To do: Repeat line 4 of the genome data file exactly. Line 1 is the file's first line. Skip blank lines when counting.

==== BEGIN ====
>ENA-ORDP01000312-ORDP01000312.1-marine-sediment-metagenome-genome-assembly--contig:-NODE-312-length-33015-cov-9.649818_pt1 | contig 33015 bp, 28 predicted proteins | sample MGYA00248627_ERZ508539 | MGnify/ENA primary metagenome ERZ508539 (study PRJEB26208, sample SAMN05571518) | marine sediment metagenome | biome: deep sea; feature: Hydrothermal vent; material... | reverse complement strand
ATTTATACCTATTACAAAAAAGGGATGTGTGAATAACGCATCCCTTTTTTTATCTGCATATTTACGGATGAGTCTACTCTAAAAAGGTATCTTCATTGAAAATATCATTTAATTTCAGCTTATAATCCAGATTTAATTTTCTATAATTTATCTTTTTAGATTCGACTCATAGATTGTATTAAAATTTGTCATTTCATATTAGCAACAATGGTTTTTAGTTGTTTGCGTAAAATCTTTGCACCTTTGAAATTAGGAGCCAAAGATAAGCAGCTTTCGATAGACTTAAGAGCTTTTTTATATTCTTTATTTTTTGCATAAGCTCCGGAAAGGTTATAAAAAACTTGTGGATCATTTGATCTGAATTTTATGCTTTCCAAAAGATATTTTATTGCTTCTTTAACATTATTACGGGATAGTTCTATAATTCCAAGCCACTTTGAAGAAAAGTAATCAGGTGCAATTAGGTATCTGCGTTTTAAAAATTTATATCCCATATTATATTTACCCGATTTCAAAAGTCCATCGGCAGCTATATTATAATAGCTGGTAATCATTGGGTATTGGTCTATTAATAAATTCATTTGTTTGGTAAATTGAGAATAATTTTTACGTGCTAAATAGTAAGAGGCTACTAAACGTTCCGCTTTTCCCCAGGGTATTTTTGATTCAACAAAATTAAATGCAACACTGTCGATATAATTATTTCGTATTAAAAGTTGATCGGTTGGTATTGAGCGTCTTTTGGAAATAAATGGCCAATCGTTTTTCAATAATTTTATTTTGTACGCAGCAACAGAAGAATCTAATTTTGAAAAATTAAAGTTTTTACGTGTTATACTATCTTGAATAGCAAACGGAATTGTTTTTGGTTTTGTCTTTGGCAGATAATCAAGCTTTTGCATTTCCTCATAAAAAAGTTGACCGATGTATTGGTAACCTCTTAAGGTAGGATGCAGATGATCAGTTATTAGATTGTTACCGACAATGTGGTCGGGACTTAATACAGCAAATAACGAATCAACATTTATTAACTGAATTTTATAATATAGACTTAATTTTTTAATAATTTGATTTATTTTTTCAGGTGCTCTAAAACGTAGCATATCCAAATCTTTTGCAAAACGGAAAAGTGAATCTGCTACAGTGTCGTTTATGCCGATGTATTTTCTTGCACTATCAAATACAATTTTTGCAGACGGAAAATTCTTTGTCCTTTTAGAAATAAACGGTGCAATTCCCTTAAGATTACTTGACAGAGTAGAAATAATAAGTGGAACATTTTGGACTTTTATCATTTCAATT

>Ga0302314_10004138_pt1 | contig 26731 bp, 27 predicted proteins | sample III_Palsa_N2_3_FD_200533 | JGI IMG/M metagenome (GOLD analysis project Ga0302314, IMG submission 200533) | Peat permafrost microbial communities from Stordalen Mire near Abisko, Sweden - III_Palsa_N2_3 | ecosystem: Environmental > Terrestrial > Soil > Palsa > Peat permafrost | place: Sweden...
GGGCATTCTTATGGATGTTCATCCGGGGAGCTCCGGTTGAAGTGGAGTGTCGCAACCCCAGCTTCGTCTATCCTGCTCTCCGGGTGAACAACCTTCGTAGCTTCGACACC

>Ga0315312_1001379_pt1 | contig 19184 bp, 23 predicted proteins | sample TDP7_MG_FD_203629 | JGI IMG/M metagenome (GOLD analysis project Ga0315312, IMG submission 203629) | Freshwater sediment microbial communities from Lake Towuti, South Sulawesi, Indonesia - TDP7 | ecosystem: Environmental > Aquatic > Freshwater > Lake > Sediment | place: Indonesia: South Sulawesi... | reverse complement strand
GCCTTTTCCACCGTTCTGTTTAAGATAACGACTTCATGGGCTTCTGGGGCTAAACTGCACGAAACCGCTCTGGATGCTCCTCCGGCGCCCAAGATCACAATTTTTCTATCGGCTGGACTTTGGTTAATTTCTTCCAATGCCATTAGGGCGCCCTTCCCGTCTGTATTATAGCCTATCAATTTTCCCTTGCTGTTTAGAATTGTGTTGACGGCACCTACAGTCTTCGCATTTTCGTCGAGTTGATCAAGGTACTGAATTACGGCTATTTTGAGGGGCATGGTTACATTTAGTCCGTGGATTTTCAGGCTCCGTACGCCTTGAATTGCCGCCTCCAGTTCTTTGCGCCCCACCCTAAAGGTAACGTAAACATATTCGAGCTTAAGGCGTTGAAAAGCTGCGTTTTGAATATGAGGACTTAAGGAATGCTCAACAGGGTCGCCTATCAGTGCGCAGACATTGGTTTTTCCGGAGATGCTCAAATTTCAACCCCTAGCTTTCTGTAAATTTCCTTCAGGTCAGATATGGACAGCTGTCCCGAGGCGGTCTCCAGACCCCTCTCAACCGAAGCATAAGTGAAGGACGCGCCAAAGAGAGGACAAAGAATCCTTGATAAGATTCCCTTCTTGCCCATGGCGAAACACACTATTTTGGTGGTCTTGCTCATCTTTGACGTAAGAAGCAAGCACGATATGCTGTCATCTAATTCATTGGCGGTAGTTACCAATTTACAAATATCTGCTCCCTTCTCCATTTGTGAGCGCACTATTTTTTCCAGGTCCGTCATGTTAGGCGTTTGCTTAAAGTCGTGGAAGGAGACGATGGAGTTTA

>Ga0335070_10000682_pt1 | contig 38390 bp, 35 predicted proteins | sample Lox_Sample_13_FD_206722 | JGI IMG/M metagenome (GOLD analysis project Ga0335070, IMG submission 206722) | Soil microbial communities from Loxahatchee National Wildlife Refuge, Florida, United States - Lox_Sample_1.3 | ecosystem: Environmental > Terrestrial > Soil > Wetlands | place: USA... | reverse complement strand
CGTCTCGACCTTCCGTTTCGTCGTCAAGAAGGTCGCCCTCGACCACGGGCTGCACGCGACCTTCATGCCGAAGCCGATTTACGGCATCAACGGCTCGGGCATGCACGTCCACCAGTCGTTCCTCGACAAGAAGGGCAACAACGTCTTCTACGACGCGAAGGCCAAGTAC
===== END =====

GGGCATTCTTATGGATGTTCATCCGGGGAGCTCCGGTTGAAGTGGAGTGTCGCAACCCCAGCTTCGTCTATCCTGCTCTCCGGGTGAACAACCTTCGTAGCTTCGACACC